Saturday, November 23, 2013

Different Is Not Another Word For Wrong

This is Thanksgiving week and I’m very grateful for the following insight as a result of reading Barbara Kingsolver’s novel The Lacuna.
Recently, I’ve discussed the spiritual concept of Oneness. It is not a uniformity of social behavior – groups or congregations that all seem to agree on a few common beliefs. I believe this is a kind of egoic version of oneness, which is merely a feeling of belonging to a common group that – in bigger numbers – alleviates my fear somehow. It helps me believe I’m right. It is similar to mob mentality and sometimes can morph into just that with the right trigger. That is not the oneness I’m speaking of.
The story Kingsolver tells is one of an American lad that is raised in Mexico and returns to the US as a young adult. It is set in the pre- and post-World War II era. This was an era of wonderful community commonality brought on by the Depression and WWII, followed by the Cold War and our fear of Communism (stoked and promoted for political gain until the fear became pervasive and irrational).
From The Lacuna, Barbara Kingsolver, HarperCollins, 2009, pp. 5, 185:
The boy, Harrison Shepherd, had discovered snorkeling and was mesmerized by the schools of fishes around a Mexican reef. “The rule of fishes is the same as the rule of people: if a shark comes, they will all escape, and leave you to be eaten. They share a single jumpy heart that drives them to move all together, running away from [perceived] danger just before it arrives. Somehow they know.
“Underneath the ocean is a world without people. The sea-roof rocks overhead as you drift among the purple trees of the coral forest, surrounded by a heavenly body of light made of shining fishes. The sun comes down through the water like flaming arrows, touching the scaly bodies and setting every fin to flame. A thousand fishes make the school, but they always move together: one great, bright, brittle altogetherness…. [p. 5]
“… A wife. Van had a wife named Gabrielle. He has a son. This is what it means to be alone: everyone is connected to everyone else, their bodies are a bright liquid life flowing around you, sharing a single heart that drives them to move all together. If the shark comes they will all escape, and leave you to be eaten.” [p. 185]
This thought, of schools of fish acting as one, keeps coming up over and over in different forms. It is the metaphor Kingsolver uses to describe what happened to America during the late 1940s and early 1950s during the Joe McCarthy era of rabid, fear-mongering anti-communism. In the atmosphere of terror by innuendo, trial by press release and guilt-by-association, the forwardness of American politics just stopped. Since one couldn’t criticize public policy without being condemned as a probable “Red,” the country stagnated as having suddenly “arrived.” No more progress needed. We are perfect. Let’s just stop. Others who think otherwise are unpatriotic and dangerous. Let’s leave them for the shark.
Personally, I encountered this same attitude in the 1970s during the tumultuous activity of Civil Rights, the social safety net and the Vietnam conflict. The prevailing atmosphere was perfectly summed up in the popular bumper sticker: “America – Love It Or Leave It.” Once again – the attitude was we’re pretty perfect just as we are. If you criticize us, we’ll label you as being “suspect.” Soon that will morph into “dangerous,” then ”un-American.” Finally, that fear will lead to being denounced as “evil and unchristian.”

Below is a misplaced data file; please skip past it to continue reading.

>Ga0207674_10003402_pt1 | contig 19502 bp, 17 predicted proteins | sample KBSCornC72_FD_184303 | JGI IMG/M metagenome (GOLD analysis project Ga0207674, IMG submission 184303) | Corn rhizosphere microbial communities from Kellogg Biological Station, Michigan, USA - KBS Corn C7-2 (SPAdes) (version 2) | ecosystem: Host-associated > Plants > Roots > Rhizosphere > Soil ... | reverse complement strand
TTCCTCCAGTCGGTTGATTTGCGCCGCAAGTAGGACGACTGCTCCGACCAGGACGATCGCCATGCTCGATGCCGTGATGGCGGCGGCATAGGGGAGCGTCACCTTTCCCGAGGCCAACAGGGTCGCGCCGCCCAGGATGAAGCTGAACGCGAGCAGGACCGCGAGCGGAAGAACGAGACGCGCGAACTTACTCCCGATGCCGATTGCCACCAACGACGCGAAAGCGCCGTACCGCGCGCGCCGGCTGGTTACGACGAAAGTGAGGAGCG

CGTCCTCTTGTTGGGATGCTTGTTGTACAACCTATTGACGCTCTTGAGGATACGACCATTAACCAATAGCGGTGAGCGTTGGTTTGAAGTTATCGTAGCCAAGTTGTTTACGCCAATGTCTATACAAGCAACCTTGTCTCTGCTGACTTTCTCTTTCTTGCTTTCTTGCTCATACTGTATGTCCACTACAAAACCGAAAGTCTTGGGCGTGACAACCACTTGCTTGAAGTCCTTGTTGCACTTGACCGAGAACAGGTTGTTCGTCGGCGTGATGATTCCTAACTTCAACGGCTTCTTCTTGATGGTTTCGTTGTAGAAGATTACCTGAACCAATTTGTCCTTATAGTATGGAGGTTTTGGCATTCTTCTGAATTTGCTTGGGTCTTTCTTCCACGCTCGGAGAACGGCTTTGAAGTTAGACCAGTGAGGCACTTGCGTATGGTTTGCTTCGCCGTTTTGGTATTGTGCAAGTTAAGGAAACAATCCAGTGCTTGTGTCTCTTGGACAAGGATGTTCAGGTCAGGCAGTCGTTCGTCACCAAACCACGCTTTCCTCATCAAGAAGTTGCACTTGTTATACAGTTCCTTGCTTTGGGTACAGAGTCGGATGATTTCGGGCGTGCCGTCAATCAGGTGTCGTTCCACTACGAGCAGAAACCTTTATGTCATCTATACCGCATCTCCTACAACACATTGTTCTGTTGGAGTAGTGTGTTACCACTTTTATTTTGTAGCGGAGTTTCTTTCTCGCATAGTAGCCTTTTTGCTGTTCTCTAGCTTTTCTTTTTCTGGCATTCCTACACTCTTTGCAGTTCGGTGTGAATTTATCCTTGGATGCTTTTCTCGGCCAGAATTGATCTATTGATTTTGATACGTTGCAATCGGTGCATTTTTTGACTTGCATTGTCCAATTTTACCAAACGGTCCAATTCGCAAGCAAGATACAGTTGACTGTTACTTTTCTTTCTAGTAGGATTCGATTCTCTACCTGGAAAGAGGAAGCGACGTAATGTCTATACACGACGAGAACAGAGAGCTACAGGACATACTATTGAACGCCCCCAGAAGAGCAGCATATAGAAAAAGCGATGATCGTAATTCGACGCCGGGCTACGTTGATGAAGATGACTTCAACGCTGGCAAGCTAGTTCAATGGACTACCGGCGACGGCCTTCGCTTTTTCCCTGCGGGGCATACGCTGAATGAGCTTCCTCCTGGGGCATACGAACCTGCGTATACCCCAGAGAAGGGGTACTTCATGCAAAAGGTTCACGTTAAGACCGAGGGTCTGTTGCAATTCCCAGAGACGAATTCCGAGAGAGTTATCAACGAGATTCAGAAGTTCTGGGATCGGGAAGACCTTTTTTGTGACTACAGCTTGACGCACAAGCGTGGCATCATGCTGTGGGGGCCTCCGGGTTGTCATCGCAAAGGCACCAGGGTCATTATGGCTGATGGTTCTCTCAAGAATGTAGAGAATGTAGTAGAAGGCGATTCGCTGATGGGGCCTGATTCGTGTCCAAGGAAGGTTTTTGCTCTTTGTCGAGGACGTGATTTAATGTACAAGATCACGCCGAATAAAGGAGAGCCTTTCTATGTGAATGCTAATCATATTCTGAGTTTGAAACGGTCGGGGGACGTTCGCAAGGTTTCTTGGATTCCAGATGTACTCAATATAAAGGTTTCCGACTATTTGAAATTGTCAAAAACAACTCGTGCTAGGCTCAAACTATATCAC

Kingsolver goes on to explain how this attitude of America’s special “rightness” came about. It is just five or six years after WWII. She uses a character called Artie: “Do you want to know my theory? … I think it’s the bomb…. I believe that is the heart of the matter. When that bomb went off over Japan, when we saw that an entire city could be turned to fire and gas, it changed the psychology of this country. And when I say ‘psychology,’ I mean that very literally. It’s the radio, you see. The radio makes everyone feel the same thing at the same time. Instead of millions of various thoughts, one big psychological fixation. The radio commands our gut response…. That bomb scared the holy Moses out of us. We became horrified in our hearts that we had used it. Okay, it ended the war, it saved American life and so on and so forth. But everyone feels guilty, deep inside. Little Japanese children turned into flaming gas, we know this…. [So] we convince ourselves we are a very special people, to get to use this weapon. Ideal scenario, we would like to think it came to us from God, meant for our own use and no one else’s…. Suddenly we are God’s chosen, we have this bomb, and we better be pretty damn certain no one else is going to get this bomb. We must clean our house thoroughly. Can you imagine what would happen if England also had the bomb – or France, Germany, Japan, and the Soviet Union all had this bomb? How could a person go to sleep at night?” [pp. 369-70]
I believe one of the primary facets of guilt is the unspoken assumption that “they” will do to us, if given the opportunity, what we have done to “them.”  So, to quell the fear driving the guilt, we must do all we can to prevent that (perceived as probable) attack from happening. Published in 2009 The Lacuna  is a wonderfully written, but scary, portrait of the rise of the same hatefulness, fear and distrust that has pervaded our country in the last five years. Fox News commentators, who artfully blend factual reporting with opinion-as-fact, are now providing this singular voice of fear and hysteria about anything that sounds progressive in nature. The Democrats counter with fund-raising appeals that broaden the base of Fox’s fear-filled messages. McCarthyism almost brought our government to a standstill in the early 1950s. Today, the Republican-Tea-Party-Social-Conservatives, whose stated goal is (for a variety of competing, very different, reasons) to do nothing but bring down the Obama presidency, is accomplishing much the same level of non-governance as McCarthyism did.